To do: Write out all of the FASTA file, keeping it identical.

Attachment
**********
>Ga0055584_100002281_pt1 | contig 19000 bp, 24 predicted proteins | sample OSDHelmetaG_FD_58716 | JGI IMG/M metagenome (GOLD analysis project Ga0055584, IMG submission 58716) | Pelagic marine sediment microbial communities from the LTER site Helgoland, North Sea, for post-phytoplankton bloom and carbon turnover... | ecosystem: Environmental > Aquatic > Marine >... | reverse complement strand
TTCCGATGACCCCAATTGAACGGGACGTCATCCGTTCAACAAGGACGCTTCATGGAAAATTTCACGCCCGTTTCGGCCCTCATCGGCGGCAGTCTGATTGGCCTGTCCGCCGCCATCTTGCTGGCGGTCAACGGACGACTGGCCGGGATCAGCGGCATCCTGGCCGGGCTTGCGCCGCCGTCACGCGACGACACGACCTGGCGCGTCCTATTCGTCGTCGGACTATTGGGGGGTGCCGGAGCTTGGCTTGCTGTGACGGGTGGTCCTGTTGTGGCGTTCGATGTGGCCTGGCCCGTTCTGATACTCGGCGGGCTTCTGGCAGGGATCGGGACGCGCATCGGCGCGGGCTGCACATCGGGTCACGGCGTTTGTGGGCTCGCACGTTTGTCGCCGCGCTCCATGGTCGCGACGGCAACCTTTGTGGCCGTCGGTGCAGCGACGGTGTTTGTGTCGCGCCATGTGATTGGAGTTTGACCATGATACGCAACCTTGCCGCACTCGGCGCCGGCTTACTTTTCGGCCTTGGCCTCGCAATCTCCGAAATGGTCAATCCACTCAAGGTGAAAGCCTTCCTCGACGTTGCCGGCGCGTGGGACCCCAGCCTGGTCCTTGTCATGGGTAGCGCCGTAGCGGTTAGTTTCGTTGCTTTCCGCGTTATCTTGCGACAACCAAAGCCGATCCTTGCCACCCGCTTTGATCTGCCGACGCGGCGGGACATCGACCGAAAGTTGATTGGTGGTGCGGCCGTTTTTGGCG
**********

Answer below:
>Ga0055584_100002281_pt1 | contig 19000 bp, 24 predicted proteins | sample OSDHelmetaG_FD_58716 | JGI IMG/M metagenome (GOLD analysis project Ga0055584, IMG submission 58716) | Pelagic marine sediment microbial communities from the LTER site Helgoland, North Sea, for post-phytoplankton bloom and carbon turnover... | ecosystem: Environmental > Aquatic > Marine >... | reverse complement strand
TTCCGATGACCCCAATTGAACGGGACGTCATCCGTTCAACAAGGACGCTTCATGGAAAATTTCACGCCCGTTTCGGCCCTCATCGGCGGCAGTCTGATTGGCCTGTCCGCCGCCATCTTGCTGGCGGTCAACGGACGACTGGCCGGGATCAGCGGCATCCTGGCCGGGCTTGCGCCGCCGTCACGCGACGACACGACCTGGCGCGTCCTATTCGTCGTCGGACTATTGGGGGGTGCCGGAGCTTGGCTTGCTGTGACGGGTGGTCCTGTTGTGGCGTTCGATGTGGCCTGGCCCGTTCTGATACTCGGCGGGCTTCTGGCAGGGATCGGGACGCGCATCGGCGCGGGCTGCACATCGGGTCACGGCGTTTGTGGGCTCGCACGTTTGTCGCCGCGCTCCATGGTCGCGACGGCAACCTTTGTGGCCGTCGGTGCAGCGACGGTGTTTGTGTCGCGCCATGTGATTGGAGTTTGACCATGATACGCAACCTTGCCGCACTCGGCGCCGGCTTACTTTTCGGCCTTGGCCTCGCAATCTCCGAAATGGTCAATCCACTCAAGGTGAAAGCCTTCCTCGACGTTGCCGGCGCGTGGGACCCCAGCCTGGTCCTTGTCATGGGTAGCGCCGTAGCGGTTAGTTTCGTTGCTTTCCGCGTTATCTTGCGACAACCAAAGCCGATCCTTGCCACCCGCTTTGATCTGCCGACGCGGCGGGACATCGACCGAAAGTTGATTGGTGGTGCGGCCGTTTTTGGCG